Using Scrum there is typically more interaction and communication, which often takes precedence of design. Since stakeholders are more involved, it is especially conducive to teamwork oriented environments. Different developers work on different modules throughout the development process and then work to integrate all of these modules together into a cohesive piece of software at the end of the project.
The negatives of Scrum
Not all customers have either a wish or the time to be highly involved in the project. Scrum works best when all members of the team are completely dedicated to the project. Thus it is not generally a good idea to have less than 100% dedicated resources for this type of project.
Scrum focuses on time-boxed delivery and frequent reprioritization and thus some items might not be completed within the allotted project timeframe. Additional sprints might be needed to become feature complete, which of course will add to the total cost. Also, the high degree of customer involvement often leads to additional features requested throughout the project, extending the time to complete.
Customers often have difficulty keeping up with Scrum’s rapid development iteration and testing cycle. This can put the project at risk, since the longer developers go without feedback, the harder it is to recover if they are not developing what the customer expects.
Since Scrum is highly flexible it simply does not have the structure that the Waterfall method has. Scrum projects tend to be hard to predict, from timelines to budgets. Without a concrete plan and complete requirement set, everything remains a bit vague.
The close teamwork in Scrum is easiest to manage when the team members are located in the same physical space. Furthermore, the intense collaboration and less than complete requirements results in catastrophic problems if key team members leave the project.
Scrum has less emphasis on understanding the finished system as a whole early in the project which can lead to a reduction in overall system quality and performance. This is especially true for larger-scale implementations, or with systems that include a high level of integration points.
This method of development can be quite time consuming, much more time consuming than the Waterfall method. There is a lot of rewriting code due to changing requirements and bolted on functionality. Often the requirements are not clear from the beginning, which can result in suboptimal architecture that is not flexible enough to meet the final requirements. Often there is not spent much time getting into the true details and really flesh out what the users need before coding is commenced.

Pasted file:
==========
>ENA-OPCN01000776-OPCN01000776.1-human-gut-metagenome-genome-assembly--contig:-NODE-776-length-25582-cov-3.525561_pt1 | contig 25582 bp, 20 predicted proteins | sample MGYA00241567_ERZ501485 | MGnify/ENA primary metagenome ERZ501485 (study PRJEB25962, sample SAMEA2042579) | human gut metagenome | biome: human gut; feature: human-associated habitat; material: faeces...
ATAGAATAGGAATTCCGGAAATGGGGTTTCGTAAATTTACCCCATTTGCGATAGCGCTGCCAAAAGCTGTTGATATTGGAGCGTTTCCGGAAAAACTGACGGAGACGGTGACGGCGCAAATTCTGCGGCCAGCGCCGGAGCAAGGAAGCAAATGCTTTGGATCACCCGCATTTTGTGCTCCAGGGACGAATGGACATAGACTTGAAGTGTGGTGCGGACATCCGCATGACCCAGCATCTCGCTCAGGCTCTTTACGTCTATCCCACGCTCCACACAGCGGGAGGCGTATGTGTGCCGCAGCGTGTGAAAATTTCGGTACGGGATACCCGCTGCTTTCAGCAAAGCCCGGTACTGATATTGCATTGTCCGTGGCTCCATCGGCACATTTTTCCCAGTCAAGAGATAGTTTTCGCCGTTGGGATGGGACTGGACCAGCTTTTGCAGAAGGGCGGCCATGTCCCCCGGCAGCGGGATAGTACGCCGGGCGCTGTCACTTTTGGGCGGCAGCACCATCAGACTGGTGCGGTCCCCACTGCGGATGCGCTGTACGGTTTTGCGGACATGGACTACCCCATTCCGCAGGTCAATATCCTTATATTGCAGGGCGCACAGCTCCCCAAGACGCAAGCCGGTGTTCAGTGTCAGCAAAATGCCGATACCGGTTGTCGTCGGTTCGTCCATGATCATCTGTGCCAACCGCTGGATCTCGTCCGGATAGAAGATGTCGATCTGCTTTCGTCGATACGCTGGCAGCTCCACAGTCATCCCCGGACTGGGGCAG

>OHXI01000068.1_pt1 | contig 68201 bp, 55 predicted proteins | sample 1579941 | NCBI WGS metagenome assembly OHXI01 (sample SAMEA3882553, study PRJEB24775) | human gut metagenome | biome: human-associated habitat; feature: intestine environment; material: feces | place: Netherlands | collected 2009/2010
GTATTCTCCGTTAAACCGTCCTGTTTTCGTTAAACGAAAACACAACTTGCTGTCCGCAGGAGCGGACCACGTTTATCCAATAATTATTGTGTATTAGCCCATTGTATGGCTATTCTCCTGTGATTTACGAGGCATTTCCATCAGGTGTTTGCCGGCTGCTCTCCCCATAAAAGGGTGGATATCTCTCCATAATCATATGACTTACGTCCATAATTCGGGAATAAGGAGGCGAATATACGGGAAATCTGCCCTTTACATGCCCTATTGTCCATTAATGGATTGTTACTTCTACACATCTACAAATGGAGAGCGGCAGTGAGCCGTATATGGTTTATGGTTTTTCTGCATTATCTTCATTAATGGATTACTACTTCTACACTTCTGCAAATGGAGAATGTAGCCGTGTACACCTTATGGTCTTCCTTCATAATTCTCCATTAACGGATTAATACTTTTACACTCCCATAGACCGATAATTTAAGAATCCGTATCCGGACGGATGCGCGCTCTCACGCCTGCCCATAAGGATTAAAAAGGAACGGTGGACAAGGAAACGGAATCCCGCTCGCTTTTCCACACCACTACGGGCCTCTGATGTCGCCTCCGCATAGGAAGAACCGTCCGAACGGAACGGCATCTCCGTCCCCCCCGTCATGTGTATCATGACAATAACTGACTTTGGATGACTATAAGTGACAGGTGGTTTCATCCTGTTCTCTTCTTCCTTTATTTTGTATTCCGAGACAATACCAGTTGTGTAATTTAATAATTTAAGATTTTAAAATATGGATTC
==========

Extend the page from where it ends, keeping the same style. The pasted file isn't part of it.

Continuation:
As the initial project does not have a definitive plan, the final product can be grossly different than what was initially intended. This also relates to the inability to give an exact launch date once a contract is signed.
When to choose Waterfall over Scrum
Some things to consider:
- Project size and complexity is large e.g. large system integration involving many different systems
- Customer cannot commit to extensive involvement
- External system integrations are numerous involving many points (incl. legacy systems)
- Budget and/or schedule are fixed or difficult to modify
- Full featured project/product required before launching
- Developers are in need of guidance, management and supervision
- Customer does not expect major changes in the scope
- Customer knows exactly what they want
When to choose Scrum over Waterfall
Some things to consider:
- Project size and complexity is small or not complex (can be used on larger projects under certain circumstances) e.g. smaller eCommerce, websites, app development
- Customer is available frequently through the duration of the project
- Customer is able to change scope of the project during progress
- External system integration is simple or not needed
- Budget and/or schedule are flexible and changes are welcomed by the customer
- Rapid prototyping and deployment required. Project/product can be launched without being feature complete
- No clear picture of what the final product should look like
- Developers are skilled, adaptable and able to think independently without constant supervision
- When the product is intended for an industry with constantly changing standards
This was the end of part 4. I hope it was understandable, informative and you now have a basis for choosing the right method for your project.
Come back and read the last part (part 5) of “Agile vs. Waterfall. Which model is then better?”, where I will give some deeper insights and consideration into how a combination of both worlds might be preferred.
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By Dennis Kayser, CEO of Forecast.it